The representative of Russia gave a presentation on the key differences between RID and GOST in terms of the requirements for the manufacture, equipment, design and testing of tank-wagons; the Russian rules have to take account of the wider track gauge, operations in ambient temperatures down to -60˚C, and the practice of gravity sorting of freight cars.
It was noted that, in special provision TE 22 of SMGS Annex 2, the value for the minimum energy absorption of the energy absorption elements at each end of the wagon for tank-wagons with an automatic coupling device had been increased from 130 kJ to 140 kJ. The secretariat was asked to prepare a proposal to amend TE 22 in RID for the next session.
The International Union of Wagon Keepers (UIP) drew attention that innovative wagons fitted with automatic coupling devices were being tested in Germany in Switzerland. The energy absorption requirement for conventional tank-wagons in TE 22 is 800 kJ and it might be a good idea to check whether the substantially lower value of 140 kJ was sufficient for tank-wagons with automatic coupling devices. The ERA representative was to deal with this issue at the new JCGE.
The representative of Russia raised the possibility of developing a new Chapter 6.X in SMGS Annex 2 to contain all the provisions for 1520-mm gauge tank-wagons and aligning both columns of Chapter 6.8 of SMGS Annex 2 with Chapter 6.8 of RID. Russia and Latvia both felt that there would be value in RID adopting the new Chapter 6.X with provisions for 1520-mm gauge tank-wagons, as tank-wagons of both gauges are in use in some RID contracting states.
The ERA representative provided an update on the Agency’s work, as is now a regular feature of the standing working group’s agenda. Much of the report was taken up with the ongoing work on the inland risk management framework and the development of a risk management platform. An important action has been completed: defining business needs and the impact assessment of an IT tool to aid users in the implementation of the framework guides.
The result of the impact assessment clearly shows that a Risk Management Platform is highly recommended as it would solve the issue of non-comparability of risk estimations and would drastically facilitate the implementation of the framework without creating significant negative impacts to stakeholders. It also shows that the maintenance and operation of the platform might be easily covered with small fees charged to the users.
However, ERA lacks the budget to start developing the platform at present. The Agency is happy to look at potential collaborations in order to spread the cost of the platform development.
The chair of the standing working group regretted that lack of funding; the ERA representative stated, in effect, that if member states think this work is important, they should be prepared to come up with the necessary financing.
ERA’s report also gave some information on recent accidents. In the year to end October 2018 it had received 212 investigation notifications, of which 33 were final reports; four events involved dangerous goods and/or tank-wagons: two in Romania and one each in Finland and the UK. The representative of Germany reported that there had been two incidents involving composite brake blocks (LL brakes) in his country in recent months and that this seemed to be a problem at present; he welcomed the work being undertaken by the Joint Network Secretariat (JNS) Panel, which has set up a task force on wagon braking systems to tackle exactly this issue.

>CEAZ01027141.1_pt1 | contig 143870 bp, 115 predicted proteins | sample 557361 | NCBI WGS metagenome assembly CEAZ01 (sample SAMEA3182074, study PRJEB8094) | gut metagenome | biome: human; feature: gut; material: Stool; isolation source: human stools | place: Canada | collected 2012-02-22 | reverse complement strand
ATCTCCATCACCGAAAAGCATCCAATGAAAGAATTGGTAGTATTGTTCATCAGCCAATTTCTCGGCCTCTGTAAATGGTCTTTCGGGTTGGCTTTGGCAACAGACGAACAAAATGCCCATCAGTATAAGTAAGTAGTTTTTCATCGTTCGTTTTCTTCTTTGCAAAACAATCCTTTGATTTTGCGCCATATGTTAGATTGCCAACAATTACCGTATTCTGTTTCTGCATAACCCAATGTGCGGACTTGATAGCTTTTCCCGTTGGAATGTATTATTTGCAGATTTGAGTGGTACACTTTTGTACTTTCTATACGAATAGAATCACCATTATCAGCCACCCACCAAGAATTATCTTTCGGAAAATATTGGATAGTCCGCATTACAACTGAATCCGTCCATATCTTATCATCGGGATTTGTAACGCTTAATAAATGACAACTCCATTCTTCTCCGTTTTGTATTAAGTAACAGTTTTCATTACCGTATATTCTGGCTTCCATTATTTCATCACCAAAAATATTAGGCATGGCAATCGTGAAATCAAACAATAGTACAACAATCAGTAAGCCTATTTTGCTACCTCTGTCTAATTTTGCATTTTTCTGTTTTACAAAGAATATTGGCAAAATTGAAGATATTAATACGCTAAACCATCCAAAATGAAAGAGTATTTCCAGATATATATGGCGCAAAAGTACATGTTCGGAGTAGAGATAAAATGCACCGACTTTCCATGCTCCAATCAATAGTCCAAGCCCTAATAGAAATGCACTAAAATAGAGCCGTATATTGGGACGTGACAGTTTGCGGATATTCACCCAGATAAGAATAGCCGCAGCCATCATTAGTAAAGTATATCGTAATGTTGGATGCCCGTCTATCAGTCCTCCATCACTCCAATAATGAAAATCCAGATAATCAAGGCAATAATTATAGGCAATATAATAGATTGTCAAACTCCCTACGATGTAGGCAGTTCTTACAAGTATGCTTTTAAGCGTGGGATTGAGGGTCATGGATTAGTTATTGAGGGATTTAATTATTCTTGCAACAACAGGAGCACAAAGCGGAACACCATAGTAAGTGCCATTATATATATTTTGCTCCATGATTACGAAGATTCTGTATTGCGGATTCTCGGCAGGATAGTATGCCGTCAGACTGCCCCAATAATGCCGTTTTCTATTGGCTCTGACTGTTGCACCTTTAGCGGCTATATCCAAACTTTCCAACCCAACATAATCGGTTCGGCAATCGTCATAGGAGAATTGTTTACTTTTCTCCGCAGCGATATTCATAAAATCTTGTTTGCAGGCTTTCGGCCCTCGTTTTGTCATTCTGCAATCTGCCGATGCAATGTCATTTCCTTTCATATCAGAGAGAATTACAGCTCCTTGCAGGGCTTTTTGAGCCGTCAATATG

The secretariat had prepared a list of the most important results of the recent session of WP15 for information. It also provided information of the preparatory meeting of the JCGE, scheduled to take place from 6 to 8 February in Berne; the chair asked the secretariat to provide input to that meeting on the basis of some of the discussions by the standing working group.
Given Colin Bonnet’s impending change in career, the standing working group elected Othmar Krammer (Austria) as deputy chair until further notice.
The 11th session of the RID Committee of Experts’ standing working group has been provisionally scheduled for the week beginning 25 November 2019; it will begin work on transposing the amendments in the 22nd revised edition of the UN Model Regulations into RID for entry into force in 2021.
[post_title] => RID: Round trip ticket
[post_status] => publish
[comment_status] => open
[ping_status] => open
[post_name] => rid-round-trip-ticket
[post_modified] => 2019-03-07 11:54:38
[post_modified_gmt] => 2019-03-07 11:54:38
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[guid] => https://www.hcblive.com/?p=10591
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With RID 2019 not yet mandatory, work has started on the changes that will appear in 2021. As ever, there are some technical details to be considered